Remember the Past, Improve the Future
The world recently marked the 72nd anniversary of the liberation of the Auschwitz concentration camp.
This and many other camps like it were the places of millions of massacres and indescribable suffering. Those responsible for these atrocities will forever be known as murderers. Those who knew of them, or willfully tried not to know, and did nothing to stop the atrocities will forever be known as conspirators and cowards. Those who took responsibility and fought to liberate more than 200,000 people from these camps and end the work of death in them will forever be known as heroes.
Pulitzer Prize-winning musician Bob Dylan described heroes as “someone who understands the responsibility that comes with freedom.” As we remember the past and those responsible in each of these three groups during World War II, we have an opportunity to be responsible for a better future. Or we can choose to be one of the timid souls who say nothing and look the other way.
“A hero is someone who understands the responsibility that comes with freedom.”
Today there are plenty of issues for us to address, problems to solve. Whatever our sphere of influence we can make a difference by simply taking responsibility and acting to make the world a better place.
Recently a Southwest Airlines flight was heading from Minneapolis to Atlanta. A passenger named Monica Nelson was pregnant and traveling alone with her 20-month-old son. She later related to USA TODAY she was nervous her husband could not be there to help. When her son grew fussy, the man seated in her row surprised her by offering to help so she could get some rest. He said he was a father would be happy to help her young son. After she had accepted his help, he walked up and down the aisle holding the boy for most of the flight, soothing him as if the boy was his own.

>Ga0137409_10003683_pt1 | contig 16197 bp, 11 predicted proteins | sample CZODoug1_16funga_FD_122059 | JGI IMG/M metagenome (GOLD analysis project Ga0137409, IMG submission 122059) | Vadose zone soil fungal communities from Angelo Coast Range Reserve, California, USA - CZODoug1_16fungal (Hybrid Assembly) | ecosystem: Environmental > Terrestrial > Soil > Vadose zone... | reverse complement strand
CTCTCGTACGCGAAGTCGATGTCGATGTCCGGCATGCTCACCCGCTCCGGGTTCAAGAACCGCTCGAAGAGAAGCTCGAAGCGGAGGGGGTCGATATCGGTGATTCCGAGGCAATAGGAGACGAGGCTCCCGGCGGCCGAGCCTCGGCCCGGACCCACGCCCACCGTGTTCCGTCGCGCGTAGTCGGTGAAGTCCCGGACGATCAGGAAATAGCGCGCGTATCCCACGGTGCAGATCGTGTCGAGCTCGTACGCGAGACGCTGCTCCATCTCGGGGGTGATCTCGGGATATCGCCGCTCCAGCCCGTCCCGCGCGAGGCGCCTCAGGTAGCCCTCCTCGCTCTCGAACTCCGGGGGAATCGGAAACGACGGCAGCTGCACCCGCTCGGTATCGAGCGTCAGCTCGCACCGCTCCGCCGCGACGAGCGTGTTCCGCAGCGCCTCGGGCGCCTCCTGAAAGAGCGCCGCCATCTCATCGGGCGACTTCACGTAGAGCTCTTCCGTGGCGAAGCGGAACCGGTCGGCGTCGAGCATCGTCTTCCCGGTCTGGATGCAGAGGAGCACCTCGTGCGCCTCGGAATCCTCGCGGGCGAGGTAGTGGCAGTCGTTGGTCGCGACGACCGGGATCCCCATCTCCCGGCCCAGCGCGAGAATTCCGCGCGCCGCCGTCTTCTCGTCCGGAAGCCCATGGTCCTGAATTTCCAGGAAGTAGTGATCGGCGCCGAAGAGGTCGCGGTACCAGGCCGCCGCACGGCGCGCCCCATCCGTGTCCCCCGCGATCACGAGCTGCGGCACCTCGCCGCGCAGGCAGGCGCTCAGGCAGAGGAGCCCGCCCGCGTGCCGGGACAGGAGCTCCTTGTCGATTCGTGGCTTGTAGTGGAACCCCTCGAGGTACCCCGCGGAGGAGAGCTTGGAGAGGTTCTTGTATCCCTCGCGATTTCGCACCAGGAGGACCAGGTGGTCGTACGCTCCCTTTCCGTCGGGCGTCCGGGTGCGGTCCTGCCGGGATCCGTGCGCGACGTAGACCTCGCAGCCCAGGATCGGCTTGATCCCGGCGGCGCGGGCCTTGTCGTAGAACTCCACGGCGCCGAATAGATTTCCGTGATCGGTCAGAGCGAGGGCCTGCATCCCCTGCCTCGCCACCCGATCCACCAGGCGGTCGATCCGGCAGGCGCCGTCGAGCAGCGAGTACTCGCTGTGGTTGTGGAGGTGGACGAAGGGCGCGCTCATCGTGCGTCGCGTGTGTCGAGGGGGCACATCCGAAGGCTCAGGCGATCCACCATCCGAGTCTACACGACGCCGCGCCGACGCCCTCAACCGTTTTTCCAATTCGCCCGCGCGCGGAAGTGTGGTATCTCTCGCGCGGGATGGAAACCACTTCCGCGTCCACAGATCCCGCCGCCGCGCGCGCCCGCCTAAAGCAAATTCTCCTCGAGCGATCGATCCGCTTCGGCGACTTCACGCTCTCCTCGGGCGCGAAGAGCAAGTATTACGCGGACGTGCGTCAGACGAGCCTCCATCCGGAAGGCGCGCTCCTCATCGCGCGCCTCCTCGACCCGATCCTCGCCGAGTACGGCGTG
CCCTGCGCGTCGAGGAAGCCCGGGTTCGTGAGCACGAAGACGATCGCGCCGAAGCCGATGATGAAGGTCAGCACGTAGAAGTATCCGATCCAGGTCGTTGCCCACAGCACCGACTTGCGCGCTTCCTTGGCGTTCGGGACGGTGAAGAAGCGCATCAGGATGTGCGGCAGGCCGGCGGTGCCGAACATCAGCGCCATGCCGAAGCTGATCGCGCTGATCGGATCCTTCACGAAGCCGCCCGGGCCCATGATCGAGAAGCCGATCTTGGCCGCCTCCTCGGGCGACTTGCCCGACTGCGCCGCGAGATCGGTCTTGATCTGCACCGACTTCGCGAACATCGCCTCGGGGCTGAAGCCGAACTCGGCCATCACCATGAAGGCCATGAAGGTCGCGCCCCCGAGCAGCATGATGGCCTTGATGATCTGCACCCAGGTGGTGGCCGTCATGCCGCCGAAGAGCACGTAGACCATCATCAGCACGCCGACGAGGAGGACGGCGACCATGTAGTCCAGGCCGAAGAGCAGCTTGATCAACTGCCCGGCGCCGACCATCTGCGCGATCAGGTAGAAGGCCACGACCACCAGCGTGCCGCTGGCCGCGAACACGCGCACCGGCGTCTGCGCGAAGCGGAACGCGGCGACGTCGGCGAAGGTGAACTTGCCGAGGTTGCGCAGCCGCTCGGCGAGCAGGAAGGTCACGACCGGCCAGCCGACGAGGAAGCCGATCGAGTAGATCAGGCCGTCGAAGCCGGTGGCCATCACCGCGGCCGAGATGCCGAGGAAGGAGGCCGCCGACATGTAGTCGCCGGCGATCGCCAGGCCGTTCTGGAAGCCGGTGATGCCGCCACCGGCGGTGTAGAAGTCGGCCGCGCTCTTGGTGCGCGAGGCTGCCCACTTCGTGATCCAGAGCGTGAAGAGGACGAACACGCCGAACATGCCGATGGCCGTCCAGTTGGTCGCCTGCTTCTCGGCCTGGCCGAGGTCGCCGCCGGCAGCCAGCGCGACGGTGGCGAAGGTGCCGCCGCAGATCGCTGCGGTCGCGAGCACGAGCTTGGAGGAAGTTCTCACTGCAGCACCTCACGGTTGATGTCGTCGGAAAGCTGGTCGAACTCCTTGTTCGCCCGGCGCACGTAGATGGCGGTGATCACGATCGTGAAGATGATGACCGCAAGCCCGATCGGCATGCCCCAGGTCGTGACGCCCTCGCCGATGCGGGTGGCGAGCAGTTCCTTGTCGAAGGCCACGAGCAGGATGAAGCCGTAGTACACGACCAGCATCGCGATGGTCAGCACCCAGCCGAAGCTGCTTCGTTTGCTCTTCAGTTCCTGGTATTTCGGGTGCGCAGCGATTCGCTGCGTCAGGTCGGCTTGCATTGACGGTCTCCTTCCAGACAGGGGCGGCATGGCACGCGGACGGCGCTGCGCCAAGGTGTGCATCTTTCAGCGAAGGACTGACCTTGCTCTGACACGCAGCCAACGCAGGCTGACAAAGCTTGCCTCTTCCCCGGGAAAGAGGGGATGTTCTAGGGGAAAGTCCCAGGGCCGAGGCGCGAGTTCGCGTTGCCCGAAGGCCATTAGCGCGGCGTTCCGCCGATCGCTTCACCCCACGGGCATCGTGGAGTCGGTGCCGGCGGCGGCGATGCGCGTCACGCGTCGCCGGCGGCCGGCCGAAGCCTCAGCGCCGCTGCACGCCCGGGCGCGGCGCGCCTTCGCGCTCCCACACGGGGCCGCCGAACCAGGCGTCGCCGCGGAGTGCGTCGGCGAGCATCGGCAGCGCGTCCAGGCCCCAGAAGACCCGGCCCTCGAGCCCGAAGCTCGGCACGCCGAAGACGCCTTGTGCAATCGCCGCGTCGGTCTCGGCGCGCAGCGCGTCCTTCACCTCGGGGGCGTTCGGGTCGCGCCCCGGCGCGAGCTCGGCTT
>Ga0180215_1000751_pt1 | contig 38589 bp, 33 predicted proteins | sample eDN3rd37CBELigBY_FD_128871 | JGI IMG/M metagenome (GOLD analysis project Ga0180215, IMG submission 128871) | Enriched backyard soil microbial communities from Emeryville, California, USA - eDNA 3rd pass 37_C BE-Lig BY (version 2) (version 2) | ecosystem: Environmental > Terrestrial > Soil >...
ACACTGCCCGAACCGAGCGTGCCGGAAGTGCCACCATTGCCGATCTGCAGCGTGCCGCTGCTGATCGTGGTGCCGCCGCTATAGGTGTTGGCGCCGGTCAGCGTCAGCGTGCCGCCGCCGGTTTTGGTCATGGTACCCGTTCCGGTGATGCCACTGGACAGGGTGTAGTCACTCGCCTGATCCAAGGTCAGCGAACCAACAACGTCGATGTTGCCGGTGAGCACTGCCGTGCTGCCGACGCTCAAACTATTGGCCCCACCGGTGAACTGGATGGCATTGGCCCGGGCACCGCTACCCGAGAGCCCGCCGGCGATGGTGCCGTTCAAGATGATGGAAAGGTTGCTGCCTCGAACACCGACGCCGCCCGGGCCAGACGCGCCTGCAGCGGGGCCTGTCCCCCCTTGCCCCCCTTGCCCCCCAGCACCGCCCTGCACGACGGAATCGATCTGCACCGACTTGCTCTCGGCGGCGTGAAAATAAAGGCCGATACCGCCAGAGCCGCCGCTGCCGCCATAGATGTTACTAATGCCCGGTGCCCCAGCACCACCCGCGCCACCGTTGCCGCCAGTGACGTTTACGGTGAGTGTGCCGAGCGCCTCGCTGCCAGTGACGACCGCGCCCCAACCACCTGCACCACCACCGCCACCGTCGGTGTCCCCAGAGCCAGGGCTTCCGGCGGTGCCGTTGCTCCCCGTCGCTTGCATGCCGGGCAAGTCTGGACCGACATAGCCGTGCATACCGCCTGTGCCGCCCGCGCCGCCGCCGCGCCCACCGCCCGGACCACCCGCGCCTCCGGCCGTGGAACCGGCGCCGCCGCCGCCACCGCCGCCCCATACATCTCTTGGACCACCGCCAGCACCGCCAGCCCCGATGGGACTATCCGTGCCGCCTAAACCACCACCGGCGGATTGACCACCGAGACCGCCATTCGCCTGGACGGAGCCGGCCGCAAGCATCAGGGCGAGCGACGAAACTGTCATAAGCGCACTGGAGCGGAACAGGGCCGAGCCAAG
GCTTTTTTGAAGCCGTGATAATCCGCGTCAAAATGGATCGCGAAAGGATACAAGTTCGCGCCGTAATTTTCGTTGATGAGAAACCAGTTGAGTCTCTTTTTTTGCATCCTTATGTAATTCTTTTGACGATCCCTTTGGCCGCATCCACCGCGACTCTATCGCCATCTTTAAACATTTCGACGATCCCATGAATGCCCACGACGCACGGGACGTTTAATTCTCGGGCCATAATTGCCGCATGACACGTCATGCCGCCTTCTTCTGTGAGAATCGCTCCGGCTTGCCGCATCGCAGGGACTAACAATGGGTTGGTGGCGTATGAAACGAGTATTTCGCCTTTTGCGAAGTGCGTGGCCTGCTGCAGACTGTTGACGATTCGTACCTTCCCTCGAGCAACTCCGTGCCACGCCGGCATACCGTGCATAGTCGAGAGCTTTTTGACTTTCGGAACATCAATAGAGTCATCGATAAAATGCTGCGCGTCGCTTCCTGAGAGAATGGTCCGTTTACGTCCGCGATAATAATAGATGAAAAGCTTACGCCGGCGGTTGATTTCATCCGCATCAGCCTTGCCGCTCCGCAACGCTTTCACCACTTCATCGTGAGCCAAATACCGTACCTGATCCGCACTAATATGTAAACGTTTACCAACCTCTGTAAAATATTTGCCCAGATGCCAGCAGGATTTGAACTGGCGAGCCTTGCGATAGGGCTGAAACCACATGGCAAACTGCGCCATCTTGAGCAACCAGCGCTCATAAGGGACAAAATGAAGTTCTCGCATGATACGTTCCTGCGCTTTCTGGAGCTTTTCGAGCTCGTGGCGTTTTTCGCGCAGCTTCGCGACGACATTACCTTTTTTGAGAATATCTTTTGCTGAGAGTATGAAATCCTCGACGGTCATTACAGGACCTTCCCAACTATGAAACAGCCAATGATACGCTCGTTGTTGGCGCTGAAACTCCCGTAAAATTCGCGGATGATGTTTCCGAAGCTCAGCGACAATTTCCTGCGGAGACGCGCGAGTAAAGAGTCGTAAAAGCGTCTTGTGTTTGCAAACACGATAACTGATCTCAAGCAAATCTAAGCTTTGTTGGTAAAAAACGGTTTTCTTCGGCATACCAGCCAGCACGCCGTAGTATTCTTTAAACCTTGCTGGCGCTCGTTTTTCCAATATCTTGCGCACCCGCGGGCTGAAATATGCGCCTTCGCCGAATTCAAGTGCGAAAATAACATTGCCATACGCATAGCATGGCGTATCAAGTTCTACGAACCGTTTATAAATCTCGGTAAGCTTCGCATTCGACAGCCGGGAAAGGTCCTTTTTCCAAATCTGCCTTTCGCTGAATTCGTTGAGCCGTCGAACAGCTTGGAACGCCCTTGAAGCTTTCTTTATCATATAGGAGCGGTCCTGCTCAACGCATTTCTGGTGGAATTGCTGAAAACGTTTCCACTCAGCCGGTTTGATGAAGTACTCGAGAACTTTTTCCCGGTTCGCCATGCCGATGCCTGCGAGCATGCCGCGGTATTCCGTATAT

Andrea Byrd was a passenger who saw this all happen. She said, “It was so uplifting.” She posted a photo of the man carrying the baby up and down the aisle. It has gone viral and has been shared over 100,000 times.
“I was in tears,” Byrd wrote, “Not because he was white, and she was black… but because it showed me today that there are still good people out there in a world full of turmoil.” Whether we are liberating masses from oppression, like what occurred in WWII, doing something simple like taking care of a toddler, or anything in between, we can all do something responsible.
Find your issue, see the problems which you can help address around you. Choose to do your part to respond to the need–to be Response-able for a better future for us all.